• A 1987 study found 12% of female dentists and 4% of male dentists working part-time (under 30 hours per week). The gender gap was 2.5 hours per week.
  • From 1986–1999, the study found more dentists of both genders working part time: 30% of female dentists and 14% of male dentists worked less than 32 hours per week.
  • A 1999 study reported that 34% of female dentists work part-time.

What factors make a dentist work less?

  • Having kids lead to women working less. Women with young children work about 7 hours per week less than other dentists, including men with kids and women without kids.
  • Older dentists work less. This is especially true of men. Dentists above age 55 work about five hours less per week.

What percentage of dentists are female?

  • In 1982, women comprised less than 3% of all dentists. By 1997, 13% of dentists were female. This will rise to 25% within the next 10 years.
  • In 2002, 40% of dental school students were female. (In 1982, it was only 24%.)
  • Accordingly, in the not-too-distant future, we can anticipate a profession that is roughly 60% male and 40% female.

Who works more than 42 hours a week?

  • Around 30% of men and 16% of women dentists.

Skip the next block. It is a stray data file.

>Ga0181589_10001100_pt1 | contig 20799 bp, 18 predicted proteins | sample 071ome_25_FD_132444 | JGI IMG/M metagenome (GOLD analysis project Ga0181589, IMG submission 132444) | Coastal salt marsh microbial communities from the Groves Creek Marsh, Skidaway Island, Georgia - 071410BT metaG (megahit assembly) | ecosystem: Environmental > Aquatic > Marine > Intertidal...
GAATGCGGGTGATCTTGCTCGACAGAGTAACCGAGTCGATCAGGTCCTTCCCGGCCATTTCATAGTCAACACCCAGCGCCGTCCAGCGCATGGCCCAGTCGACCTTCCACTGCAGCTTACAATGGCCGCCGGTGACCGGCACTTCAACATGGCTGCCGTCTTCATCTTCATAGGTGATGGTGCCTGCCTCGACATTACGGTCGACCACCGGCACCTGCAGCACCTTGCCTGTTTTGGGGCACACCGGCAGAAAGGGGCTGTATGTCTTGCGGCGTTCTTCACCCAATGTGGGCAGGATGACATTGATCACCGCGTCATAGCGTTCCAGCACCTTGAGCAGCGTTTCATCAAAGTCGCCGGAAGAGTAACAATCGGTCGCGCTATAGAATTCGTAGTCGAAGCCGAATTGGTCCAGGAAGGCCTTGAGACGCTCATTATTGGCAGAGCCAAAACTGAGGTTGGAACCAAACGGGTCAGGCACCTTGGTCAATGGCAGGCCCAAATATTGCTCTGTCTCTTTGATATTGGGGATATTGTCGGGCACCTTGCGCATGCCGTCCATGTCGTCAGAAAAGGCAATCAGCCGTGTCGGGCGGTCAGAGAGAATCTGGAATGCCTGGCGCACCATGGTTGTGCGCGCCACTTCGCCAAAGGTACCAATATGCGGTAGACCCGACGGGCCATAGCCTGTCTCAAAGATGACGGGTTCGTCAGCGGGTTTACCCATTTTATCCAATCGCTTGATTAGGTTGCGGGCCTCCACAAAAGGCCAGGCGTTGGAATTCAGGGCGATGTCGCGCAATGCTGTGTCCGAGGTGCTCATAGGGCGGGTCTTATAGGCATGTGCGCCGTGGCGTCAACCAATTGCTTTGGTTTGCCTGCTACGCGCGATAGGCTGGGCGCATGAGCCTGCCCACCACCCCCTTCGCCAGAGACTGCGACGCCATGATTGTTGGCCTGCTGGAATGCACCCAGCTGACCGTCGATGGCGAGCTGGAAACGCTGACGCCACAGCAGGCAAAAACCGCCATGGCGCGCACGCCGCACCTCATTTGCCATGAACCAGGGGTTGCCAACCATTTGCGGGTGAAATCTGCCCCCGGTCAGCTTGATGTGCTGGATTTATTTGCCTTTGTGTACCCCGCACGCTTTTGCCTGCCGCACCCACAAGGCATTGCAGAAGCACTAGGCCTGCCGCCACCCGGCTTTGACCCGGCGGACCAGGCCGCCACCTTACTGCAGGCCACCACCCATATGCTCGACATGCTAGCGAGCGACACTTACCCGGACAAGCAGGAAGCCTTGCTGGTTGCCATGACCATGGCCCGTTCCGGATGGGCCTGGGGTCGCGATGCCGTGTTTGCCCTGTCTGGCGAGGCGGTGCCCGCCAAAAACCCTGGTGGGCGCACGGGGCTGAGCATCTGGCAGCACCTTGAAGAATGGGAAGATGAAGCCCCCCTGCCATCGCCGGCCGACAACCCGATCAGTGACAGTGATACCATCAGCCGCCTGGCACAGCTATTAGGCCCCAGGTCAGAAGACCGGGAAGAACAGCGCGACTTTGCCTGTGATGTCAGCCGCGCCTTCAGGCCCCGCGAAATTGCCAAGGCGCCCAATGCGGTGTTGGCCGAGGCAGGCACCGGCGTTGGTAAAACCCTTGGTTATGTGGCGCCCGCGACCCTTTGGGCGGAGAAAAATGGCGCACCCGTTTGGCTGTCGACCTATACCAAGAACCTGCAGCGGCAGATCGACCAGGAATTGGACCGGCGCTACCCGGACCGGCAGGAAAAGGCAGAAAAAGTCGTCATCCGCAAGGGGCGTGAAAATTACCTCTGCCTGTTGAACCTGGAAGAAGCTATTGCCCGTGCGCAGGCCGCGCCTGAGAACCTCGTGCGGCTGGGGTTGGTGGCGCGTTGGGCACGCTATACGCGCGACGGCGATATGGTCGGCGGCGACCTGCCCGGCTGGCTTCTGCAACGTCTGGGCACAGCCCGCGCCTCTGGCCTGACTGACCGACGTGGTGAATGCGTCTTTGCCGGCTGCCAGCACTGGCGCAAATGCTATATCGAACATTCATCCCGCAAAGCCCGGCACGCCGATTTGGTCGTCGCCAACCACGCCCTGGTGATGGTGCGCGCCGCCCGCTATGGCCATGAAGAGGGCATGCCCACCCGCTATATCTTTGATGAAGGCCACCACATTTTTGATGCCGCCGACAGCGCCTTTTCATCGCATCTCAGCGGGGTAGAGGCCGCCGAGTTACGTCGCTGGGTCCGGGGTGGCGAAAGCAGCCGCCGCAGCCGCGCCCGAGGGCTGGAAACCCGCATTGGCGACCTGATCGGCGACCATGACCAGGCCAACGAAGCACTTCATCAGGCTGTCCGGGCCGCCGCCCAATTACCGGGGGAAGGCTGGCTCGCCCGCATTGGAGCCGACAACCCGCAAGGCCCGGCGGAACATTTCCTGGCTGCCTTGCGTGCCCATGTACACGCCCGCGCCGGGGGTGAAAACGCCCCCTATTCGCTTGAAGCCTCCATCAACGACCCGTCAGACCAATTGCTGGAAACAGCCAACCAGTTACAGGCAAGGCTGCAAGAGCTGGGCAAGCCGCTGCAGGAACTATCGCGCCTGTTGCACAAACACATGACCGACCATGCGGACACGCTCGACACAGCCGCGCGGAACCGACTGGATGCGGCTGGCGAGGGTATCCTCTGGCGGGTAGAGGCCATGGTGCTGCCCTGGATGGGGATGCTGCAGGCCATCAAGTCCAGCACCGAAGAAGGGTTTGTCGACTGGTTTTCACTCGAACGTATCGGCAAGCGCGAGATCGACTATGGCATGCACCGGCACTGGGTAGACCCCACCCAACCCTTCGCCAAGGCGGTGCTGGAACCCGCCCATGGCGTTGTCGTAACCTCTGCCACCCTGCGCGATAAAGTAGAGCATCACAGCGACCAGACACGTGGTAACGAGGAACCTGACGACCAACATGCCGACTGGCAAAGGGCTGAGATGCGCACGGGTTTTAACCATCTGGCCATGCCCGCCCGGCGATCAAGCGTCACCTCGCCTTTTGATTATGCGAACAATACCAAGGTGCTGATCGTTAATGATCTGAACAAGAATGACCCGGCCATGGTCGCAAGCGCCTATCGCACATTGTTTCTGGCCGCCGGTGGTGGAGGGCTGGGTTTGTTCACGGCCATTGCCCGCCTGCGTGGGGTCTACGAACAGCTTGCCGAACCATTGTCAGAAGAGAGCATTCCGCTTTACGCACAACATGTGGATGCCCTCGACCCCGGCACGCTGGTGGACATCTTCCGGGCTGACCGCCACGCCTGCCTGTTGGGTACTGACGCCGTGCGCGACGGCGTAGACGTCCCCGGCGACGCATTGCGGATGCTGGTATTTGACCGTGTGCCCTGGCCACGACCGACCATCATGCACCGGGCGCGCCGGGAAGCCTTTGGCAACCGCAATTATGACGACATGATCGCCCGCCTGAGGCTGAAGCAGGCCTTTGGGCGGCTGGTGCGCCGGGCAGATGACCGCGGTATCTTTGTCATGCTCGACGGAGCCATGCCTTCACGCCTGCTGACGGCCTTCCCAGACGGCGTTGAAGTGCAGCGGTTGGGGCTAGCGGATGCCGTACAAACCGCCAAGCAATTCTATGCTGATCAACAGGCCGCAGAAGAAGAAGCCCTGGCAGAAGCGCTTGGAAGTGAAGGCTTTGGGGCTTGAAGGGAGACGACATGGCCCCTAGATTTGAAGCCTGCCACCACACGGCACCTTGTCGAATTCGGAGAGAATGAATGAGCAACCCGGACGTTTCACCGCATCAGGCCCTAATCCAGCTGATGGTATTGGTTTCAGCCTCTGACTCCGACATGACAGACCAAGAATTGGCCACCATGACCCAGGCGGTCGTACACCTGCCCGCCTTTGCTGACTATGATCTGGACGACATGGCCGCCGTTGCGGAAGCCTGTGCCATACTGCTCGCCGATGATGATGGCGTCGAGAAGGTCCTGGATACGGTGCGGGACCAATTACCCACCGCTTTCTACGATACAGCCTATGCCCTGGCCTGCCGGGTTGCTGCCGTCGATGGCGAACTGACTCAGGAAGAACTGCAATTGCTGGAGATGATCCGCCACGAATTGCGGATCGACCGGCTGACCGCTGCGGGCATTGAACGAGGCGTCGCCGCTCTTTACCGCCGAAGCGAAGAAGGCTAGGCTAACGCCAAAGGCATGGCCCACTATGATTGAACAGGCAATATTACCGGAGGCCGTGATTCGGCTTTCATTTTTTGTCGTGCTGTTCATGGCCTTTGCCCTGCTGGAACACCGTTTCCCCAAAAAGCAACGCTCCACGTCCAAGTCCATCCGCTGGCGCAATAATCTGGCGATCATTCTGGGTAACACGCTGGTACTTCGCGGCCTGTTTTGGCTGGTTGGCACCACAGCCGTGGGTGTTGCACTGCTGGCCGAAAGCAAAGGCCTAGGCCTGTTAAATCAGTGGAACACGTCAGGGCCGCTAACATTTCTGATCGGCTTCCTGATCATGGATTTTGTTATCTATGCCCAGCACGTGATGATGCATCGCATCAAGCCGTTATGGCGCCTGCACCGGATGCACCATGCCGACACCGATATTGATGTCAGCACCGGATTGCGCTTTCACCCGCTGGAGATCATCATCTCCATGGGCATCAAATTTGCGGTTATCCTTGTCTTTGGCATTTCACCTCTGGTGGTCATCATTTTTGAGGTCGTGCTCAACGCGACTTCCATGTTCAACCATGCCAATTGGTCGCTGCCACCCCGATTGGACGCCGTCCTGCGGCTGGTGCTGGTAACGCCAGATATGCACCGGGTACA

• Among younger dentists, it’s 32% of men and 20% of women.

Whew! Can you fit any more numbers in your head? Well, I hope so, because I tracked down some additional facts for you! These are courtesy of Dr. Lynn Carlisle.

  • Before 1970, almost all American dentists were male. (This was not the case in other parts of the world.)
  • Women’s liberation and birth control changed all that.
  • By 2003, 17% of practicing US dentists were female. Among new dentists, that number increases to 35%.
  • 97.7% of Utah’s dentists are male. (Wow!)
  • Between 1995 and 2005, the number of female dental school students increased by 32%, while the number of male students dropped by 2%.

It is also expected that the US will soon face a shortage of dentists. Why does Dr. Carlisle think this is the case?